Cedar-Planked Salmon with Maple-Mustard Glaze (British Columbia)

Cedar SalmonSo British Columbia for those of you that don’t know is our most western province, and has it’s coast on the Pacific Ocean. For those of you still not sure, it’s right above Washington State and below Alaska. It is a gorgeous province, sharing the Rocky Mountains with it’s neighbouring province Alberta, and has beautiful valleys, and AMAZING skiing. In fact, the Winter Olympics were held there, centred around Vancouver, in 2010. One of the food items that BC is known for though is their salmon! It is delicious, fresh and readily available. This recipe also calls for the use of maple syrup and mustard, two more Canadian staples. This recipe cooks up right on the barbecue, and will go great with some grilled asparagus and new potatoes. Enjoy!


1 ½ pounds salmon fillet
¼ cup maple syrup
2 tablespoons grainy Dijon mustard
½ teaspoon salt
¼ teaspoon pepper


Soak one 12 x 7 inch (30 x 18 cm) untreated cedar plank in water for 30 minutes or for up to 24 hours; place salmon on top.

In small bowl, whisk together maple syrup, mustard, salt and pepper; brush half over salmon.

Place plank on grill over medium-high heat, and close the lid. Cook for about 20 to 25 minutes, brushing once halfway through the cooking time with the remaining maple mixture. The fish will be done when it flakes easily when cut into. Halve the salmon lengthwise, and then cut crosswise into 6 slices. Transfer to serving platter.

If you can’t do this outside, bake the planks in a 425 degree oven for about 12 minutes.

Note about planks – Make sure the wooden plank you are using is food grade compatible, and has not been treated with any chemicals. You can purchase these at grocery stores. Be wary of buying planks at hardware stores, as they may have been treated (for use in construction, not food).

Maple and Soy Roasted Duck

Maple and Soy Roasted DuckSo out of the three entrees served at Queen Victoria’s May 15, 1879, one of them was for Filet de Canetons aux Petits Pois or for those non-Frenchies, Fillets of Roasted Ducklings with Small Peas. Of course, I was able to find a Victorian Era recipe for the dish, but the recipe doesn’t fit with today’s tastes, it’s actually strangely both simple and rich at the same time. To fit with more modern tastes, today’s recipe is for a Maple and Soy Roasted Duck with a wine, thyme and grape sauce. Delicious! This dish will serve 6-8 people or can be halved easily for 4 people.

Filets de Canetons aux petits poisIngredients:

2 whole ducks (2 ½ kg each)
Fine sea salt to taste
4 sprigs of fresh thyme*
8 cloves of garlic, crushed
2 clementine or mandarin oranges, rinsed and quartered
3 teaspoons good quality soy sauce
2 tablespoons maple syrup

2 ½ cups cabernet sauvignon red wine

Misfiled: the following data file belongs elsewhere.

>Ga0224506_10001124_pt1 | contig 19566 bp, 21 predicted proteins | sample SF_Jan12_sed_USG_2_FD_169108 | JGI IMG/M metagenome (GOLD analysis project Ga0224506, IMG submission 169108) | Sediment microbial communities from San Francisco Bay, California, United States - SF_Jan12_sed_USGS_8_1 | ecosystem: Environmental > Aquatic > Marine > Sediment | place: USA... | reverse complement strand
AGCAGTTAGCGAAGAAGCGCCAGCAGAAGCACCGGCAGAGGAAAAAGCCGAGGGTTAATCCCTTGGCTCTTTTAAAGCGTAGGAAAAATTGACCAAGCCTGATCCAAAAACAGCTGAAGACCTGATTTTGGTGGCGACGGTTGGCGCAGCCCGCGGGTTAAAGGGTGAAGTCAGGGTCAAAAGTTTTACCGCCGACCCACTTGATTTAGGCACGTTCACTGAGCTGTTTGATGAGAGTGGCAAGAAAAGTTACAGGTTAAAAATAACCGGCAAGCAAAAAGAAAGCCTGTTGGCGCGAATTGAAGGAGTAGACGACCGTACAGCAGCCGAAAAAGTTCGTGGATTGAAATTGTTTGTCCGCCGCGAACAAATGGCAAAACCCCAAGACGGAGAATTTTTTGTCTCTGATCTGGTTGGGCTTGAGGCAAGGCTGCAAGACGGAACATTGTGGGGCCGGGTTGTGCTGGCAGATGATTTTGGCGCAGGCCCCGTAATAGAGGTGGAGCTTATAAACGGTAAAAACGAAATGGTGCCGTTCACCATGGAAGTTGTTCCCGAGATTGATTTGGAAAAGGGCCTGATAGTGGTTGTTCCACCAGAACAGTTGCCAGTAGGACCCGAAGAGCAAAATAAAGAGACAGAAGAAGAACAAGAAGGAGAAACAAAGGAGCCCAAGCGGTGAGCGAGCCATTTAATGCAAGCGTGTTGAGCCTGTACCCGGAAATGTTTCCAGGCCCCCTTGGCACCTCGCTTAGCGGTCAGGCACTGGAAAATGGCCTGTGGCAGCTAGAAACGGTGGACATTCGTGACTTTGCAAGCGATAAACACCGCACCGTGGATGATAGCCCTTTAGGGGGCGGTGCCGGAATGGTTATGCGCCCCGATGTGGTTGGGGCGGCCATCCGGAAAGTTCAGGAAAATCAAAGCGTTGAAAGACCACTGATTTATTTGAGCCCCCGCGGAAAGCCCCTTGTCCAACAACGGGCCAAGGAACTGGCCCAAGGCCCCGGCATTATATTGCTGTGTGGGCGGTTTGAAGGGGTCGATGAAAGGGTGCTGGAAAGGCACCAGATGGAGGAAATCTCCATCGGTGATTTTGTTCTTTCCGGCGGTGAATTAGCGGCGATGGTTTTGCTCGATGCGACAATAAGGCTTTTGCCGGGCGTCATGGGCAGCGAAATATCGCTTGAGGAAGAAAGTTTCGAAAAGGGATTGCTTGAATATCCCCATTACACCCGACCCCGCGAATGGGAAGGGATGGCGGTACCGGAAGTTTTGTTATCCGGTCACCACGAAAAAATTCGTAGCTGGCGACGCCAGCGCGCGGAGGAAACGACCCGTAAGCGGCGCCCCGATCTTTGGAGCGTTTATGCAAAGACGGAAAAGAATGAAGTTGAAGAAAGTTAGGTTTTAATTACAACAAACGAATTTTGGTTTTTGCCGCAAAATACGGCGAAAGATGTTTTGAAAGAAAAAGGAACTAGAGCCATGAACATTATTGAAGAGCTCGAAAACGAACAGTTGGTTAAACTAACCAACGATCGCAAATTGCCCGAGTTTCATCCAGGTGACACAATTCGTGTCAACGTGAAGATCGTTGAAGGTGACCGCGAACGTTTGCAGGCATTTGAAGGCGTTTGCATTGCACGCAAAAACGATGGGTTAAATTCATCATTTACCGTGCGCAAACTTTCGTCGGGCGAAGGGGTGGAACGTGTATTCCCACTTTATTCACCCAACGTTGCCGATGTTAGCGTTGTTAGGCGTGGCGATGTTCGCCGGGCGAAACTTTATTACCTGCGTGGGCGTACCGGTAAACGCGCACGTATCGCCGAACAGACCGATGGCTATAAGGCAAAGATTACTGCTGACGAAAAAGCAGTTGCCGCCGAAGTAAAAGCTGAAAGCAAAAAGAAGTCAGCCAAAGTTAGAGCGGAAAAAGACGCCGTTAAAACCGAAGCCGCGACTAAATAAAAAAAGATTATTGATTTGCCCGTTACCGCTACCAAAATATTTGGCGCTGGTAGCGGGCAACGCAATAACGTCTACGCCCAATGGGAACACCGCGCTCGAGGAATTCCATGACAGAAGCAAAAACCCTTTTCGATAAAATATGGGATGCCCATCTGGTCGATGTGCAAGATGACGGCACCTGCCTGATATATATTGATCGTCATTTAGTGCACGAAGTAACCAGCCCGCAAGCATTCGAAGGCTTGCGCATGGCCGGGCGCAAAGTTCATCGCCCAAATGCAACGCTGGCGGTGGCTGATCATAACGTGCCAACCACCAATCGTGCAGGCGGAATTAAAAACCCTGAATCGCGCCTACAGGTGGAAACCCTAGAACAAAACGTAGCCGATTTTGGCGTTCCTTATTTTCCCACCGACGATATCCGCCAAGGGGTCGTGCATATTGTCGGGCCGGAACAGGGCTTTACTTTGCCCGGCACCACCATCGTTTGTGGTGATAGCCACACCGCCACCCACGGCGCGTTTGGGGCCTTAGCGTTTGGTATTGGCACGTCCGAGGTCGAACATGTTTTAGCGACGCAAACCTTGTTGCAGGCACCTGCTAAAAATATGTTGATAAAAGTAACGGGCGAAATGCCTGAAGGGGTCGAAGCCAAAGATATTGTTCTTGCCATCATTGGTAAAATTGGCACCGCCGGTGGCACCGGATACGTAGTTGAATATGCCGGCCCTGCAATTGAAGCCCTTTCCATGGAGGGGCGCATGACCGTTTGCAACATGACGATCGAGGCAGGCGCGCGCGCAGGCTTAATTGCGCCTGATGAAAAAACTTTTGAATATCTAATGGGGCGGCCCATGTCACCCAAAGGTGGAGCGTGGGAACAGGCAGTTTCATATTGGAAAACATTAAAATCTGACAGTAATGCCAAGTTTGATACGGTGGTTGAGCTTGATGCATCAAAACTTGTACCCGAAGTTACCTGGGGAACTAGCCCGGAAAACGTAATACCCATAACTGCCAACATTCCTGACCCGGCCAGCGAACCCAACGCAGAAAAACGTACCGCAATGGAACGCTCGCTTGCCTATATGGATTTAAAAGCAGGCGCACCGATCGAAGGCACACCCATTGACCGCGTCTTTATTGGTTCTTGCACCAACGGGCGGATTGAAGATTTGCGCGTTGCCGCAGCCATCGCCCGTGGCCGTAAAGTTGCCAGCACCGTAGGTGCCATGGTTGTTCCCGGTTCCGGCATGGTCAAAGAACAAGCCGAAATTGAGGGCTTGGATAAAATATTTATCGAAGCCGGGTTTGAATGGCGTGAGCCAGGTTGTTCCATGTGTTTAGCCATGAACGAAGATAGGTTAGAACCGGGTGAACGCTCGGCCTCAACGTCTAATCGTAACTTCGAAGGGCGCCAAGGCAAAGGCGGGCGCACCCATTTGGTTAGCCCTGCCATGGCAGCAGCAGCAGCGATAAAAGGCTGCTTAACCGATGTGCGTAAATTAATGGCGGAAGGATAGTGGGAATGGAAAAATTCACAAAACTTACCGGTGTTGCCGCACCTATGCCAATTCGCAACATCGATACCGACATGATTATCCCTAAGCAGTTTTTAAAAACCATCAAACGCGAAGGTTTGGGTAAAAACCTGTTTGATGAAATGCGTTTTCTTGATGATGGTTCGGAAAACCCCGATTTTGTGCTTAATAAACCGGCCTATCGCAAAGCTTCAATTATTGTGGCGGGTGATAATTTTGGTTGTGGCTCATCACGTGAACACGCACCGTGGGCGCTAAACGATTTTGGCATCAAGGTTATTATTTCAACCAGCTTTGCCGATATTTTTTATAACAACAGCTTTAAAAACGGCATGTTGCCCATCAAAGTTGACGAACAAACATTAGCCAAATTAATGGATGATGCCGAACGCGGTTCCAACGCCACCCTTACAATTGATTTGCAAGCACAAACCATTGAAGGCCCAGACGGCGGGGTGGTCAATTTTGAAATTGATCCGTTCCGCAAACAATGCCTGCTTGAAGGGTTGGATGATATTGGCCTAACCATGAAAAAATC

2 sprigs of fresh thyme*
2 tablespoons maple syrup
2 cups seedless red grapes, rinsed and halved
2 tablespoons jelly of choice (I recommend cherry, currant or raspberry)
salt and freshly ground black pepper to taste

* Click here to learn how to clean thyme properly.


Pre-heat oven to 450 degrees. Remove the ducks from their packaging, empty the cavities and rinse under cold water. Make sure to pat dry the ducks inside and out. Cut off excess fat from the ends. Using a fork, prick the skin of the duck on top and underneath (on the fatty parts), without piercing the meat.

Season the duck with salt on the outside and inside the cavity. Stuff the each duck with 2 sprigs of fresh thyme, the 4 cloves of garlic and 1 clementine or mandarin orange worth of quarters, and then truss.

Place the duck, breast side down, on a grill in an approximately 13 x 9 in broiling pan. If you don’t have a grill for your roasting pan, you can place a wire cooling rack used for baking in a deep casserole dish instead. Just make sure to indicate that the cooling rack is now considered a meat utensil. Place in the oven and roast for 30 minutes. Reduce the temperature to 350 degrees, turn the ducks over to breast side up, and roast for another 30 minutes.

In the meantime, put the wine, grapes, 2 sprigs of thyme and jelly in a small saucepan, and bring to a boil. Reduce to half over medium heat. Season with salt and pepper. Add 2 tablespoons of maple syrup, or more to taste. Mix. Set aside. Take the ducks out of the oven, and baste with the fat and cooking juices. Put the ducks back in the oven and continue cooking until the skin turns golden brown, approximately 60 minutes.

Take the ducks out of the broiling pan. Mix the soy sauce and remaining maple syrup together and then brush the mixture over the ducks. Return to the oven and cook for another 10 minutes. Empty the accumulated fat. Tilt the ducks to empty the cooking juices that have accumulated in the cavity. Skim off the juice and add to the sauce. Transfer the ducks to a serving plate. Remove string and leave to rest for 15 minutes. Slice and serve with the sauce on the side.


HamentashenThere are a million different flavours out there for Hamentashen! You can go old fashioned with prune or poppy seed, traditional with jam, or try some new modern twists! Below you’ll find a basic dough recipe, and then some new fillings to try this year! I hope you like them!


3 cups flour
2 eggs
½ cup sugar
¾ cup margarine
¼ teaspoon salt
3 teaspoons baking powder
Filling of choice (See below for some options!)
egg wash (egg + water)


Sift together the baking powder, flour, sugar and salt. Cut in the margarine. Add well beaten eggs and mix together to form a soft dough. Roll out on a floured board to ¼” thickness. Cut with a large, round cookie cutter. Put a spoonful of desired filling in centre, and pinch together to form triangular pocket. Brush with an egg wash, put on a well-greased pan. Bake for 12 to 15 minutes at 400 degrees.